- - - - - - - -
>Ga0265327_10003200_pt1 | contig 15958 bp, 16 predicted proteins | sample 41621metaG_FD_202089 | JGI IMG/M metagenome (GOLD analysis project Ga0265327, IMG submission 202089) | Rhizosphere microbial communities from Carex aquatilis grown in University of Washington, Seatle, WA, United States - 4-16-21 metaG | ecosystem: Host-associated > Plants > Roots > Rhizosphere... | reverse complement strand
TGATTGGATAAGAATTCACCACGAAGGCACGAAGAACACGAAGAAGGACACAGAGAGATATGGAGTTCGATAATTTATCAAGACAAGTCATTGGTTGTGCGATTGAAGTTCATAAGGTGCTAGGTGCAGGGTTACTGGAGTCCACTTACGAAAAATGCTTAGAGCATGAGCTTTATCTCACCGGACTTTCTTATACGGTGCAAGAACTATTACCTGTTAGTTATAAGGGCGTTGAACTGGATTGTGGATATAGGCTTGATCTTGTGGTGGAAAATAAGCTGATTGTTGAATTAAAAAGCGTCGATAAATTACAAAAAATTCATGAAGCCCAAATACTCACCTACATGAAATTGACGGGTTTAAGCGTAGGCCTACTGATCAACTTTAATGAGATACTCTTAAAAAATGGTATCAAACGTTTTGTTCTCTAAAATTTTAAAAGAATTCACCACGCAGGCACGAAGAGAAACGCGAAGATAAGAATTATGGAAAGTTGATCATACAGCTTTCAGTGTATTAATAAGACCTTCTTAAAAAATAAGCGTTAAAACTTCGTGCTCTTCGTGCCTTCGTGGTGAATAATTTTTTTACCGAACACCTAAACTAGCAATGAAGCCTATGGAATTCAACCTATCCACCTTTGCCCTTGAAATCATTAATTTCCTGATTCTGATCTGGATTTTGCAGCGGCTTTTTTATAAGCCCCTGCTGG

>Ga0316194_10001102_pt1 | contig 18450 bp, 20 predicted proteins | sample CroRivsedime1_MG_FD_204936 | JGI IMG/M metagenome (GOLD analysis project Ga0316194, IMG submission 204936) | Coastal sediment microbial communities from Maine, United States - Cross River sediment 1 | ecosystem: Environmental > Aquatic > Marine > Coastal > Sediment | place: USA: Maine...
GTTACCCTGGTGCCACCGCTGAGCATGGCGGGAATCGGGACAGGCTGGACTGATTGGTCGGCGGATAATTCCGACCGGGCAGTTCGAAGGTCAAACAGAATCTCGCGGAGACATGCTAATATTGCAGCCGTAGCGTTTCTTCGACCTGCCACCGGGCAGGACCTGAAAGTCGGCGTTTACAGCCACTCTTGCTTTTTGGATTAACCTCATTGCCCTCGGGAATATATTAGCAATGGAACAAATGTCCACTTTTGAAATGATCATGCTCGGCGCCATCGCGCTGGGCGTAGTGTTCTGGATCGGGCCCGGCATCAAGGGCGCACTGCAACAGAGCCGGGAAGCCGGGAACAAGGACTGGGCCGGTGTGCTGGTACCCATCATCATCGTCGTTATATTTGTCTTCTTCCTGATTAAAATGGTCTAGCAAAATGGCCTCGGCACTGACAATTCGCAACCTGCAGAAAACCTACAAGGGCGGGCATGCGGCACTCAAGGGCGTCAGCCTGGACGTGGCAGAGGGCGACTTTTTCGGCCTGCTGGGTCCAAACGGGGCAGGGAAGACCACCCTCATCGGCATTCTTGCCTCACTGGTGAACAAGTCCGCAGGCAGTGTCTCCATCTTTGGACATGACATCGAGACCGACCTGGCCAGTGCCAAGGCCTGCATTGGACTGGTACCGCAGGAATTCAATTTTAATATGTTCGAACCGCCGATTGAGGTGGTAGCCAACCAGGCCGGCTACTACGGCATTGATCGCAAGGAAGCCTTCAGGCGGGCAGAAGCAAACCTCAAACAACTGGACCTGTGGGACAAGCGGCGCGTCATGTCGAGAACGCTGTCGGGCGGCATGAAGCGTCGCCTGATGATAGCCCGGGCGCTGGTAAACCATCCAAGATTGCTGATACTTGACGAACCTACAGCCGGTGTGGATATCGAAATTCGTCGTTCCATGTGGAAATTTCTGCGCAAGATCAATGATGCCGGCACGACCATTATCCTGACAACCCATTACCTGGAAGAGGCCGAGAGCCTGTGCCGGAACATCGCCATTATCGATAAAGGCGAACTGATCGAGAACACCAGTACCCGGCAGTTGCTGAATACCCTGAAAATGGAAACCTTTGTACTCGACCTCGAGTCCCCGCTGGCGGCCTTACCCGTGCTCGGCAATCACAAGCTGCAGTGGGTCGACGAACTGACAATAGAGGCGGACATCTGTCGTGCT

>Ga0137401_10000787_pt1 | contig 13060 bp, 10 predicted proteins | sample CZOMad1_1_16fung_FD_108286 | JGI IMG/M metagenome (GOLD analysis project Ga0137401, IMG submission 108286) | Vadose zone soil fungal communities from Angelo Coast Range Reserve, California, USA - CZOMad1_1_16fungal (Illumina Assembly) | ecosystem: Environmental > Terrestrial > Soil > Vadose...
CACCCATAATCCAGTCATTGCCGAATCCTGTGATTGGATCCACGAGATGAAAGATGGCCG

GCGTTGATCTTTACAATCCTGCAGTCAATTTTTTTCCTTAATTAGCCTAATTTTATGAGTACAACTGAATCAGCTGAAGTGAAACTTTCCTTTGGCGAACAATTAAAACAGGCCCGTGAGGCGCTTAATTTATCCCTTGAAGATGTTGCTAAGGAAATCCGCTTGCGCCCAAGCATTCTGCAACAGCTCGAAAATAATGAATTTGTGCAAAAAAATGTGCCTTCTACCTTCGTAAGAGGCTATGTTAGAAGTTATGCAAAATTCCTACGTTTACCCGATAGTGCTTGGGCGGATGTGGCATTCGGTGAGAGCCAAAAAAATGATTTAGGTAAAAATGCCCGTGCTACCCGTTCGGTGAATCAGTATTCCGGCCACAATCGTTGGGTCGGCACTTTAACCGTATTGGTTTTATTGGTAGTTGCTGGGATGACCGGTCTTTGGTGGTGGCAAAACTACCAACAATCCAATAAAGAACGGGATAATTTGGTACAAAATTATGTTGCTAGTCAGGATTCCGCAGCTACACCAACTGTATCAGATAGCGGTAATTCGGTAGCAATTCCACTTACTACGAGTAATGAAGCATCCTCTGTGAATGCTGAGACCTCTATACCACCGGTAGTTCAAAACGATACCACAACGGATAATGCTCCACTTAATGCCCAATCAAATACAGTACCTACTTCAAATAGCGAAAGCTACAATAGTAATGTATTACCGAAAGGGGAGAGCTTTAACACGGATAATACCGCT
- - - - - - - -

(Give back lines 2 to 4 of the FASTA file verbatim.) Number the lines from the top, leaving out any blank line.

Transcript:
TGATTGGATAAGAATTCACCACGAAGGCACGAAGAACACGAAGAAGGACACAGAGAGATATGGAGTTCGATAATTTATCAAGACAAGTCATTGGTTGTGCGATTGAAGTTCATAAGGTGCTAGGTGCAGGGTTACTGGAGTCCACTTACGAAAAATGCTTAGAGCATGAGCTTTATCTCACCGGACTTTCTTATACGGTGCAAGAACTATTACCTGTTAGTTATAAGGGCGTTGAACTGGATTGTGGATATAGGCTTGATCTTGTGGTGGAAAATAAGCTGATTGTTGAATTAAAAAGCGTCGATAAATTACAAAAAATTCATGAAGCCCAAATACTCACCTACATGAAATTGACGGGTTTAAGCGTAGGCCTACTGATCAACTTTAATGAGATACTCTTAAAAAATGGTATCAAACGTTTTGTTCTCTAAAATTTTAAAAGAATTCACCACGCAGGCACGAAGAGAAACGCGAAGATAAGAATTATGGAAAGTTGATCATACAGCTTTCAGTGTATTAATAAGACCTTCTTAAAAAATAAGCGTTAAAACTTCGTGCTCTTCGTGCCTTCGTGGTGAATAATTTTTTTACCGAACACCTAAACTAGCAATGAAGCCTATGGAATTCAACCTATCCACCTTTGCCCTTGAAATCATTAATTTCCTGATTCTGATCTGGATTTTGCAGCGGCTTTTTTATAAGCCCCTGCTGG

>Ga0316194_10001102_pt1 | contig 18450 bp, 20 predicted proteins | sample CroRivsedime1_MG_FD_204936 | JGI IMG/M metagenome (GOLD analysis project Ga0316194, IMG submission 204936) | Coastal sediment microbial communities from Maine, United States - Cross River sediment 1 | ecosystem: Environmental > Aquatic > Marine > Coastal > Sediment | place: USA: Maine...
GTTACCCTGGTGCCACCGCTGAGCATGGCGGGAATCGGGACAGGCTGGACTGATTGGTCGGCGGATAATTCCGACCGGGCAGTTCGAAGGTCAAACAGAATCTCGCGGAGACATGCTAATATTGCAGCCGTAGCGTTTCTTCGACCTGCCACCGGGCAGGACCTGAAAGTCGGCGTTTACAGCCACTCTTGCTTTTTGGATTAACCTCATTGCCCTCGGGAATATATTAGCAATGGAACAAATGTCCACTTTTGAAATGATCATGCTCGGCGCCATCGCGCTGGGCGTAGTGTTCTGGATCGGGCCCGGCATCAAGGGCGCACTGCAACAGAGCCGGGAAGCCGGGAACAAGGACTGGGCCGGTGTGCTGGTACCCATCATCATCGTCGTTATATTTGTCTTCTTCCTGATTAAAATGGTCTAGCAAAATGGCCTCGGCACTGACAATTCGCAACCTGCAGAAAACCTACAAGGGCGGGCATGCGGCACTCAAGGGCGTCAGCCTGGACGTGGCAGAGGGCGACTTTTTCGGCCTGCTGGGTCCAAACGGGGCAGGGAAGACCACCCTCATCGGCATTCTTGCCTCACTGGTGAACAAGTCCGCAGGCAGTGTCTCCATCTTTGGACATGACATCGAGACCGACCTGGCCAGTGCCAAGGCCTGCATTGGACTGGTACCGCAGGAATTCAATTTTAATATGTTCGAACCGCCGATTGAGGTGGTAGCCAACCAGGCCGGCTACTACGGCATTGATCGCAAGGAAGCCTTCAGGCGGGCAGAAGCAAACCTCAAACAACTGGACCTGTGGGACAAGCGGCGCGTCATGTCGAGAACGCTGTCGGGCGGCATGAAGCGTCGCCTGATGATAGCCCGGGCGCTGGTAAACCATCCAAGATTGCTGATACTTGACGAACCTACAGCCGGTGTGGATATCGAAATTCGTCGTTCCATGTGGAAATTTCTGCGCAAGATCAATGATGCCGGCACGACCATTATCCTGACAACCCATTACCTGGAAGAGGCCGAGAGCCTGTGCCGGAACATCGCCATTATCGATAAAGGCGAACTGATCGAGAACACCAGTACCCGGCAGTTGCTGAATACCCTGAAAATGGAAACCTTTGTACTCGACCTCGAGTCCCCGCTGGCGGCCTTACCCGTGCTCGGCAATCACAAGCTGCAGTGGGTCGACGAACTGACAATAGAGGCGGACATCTGTCGTGCT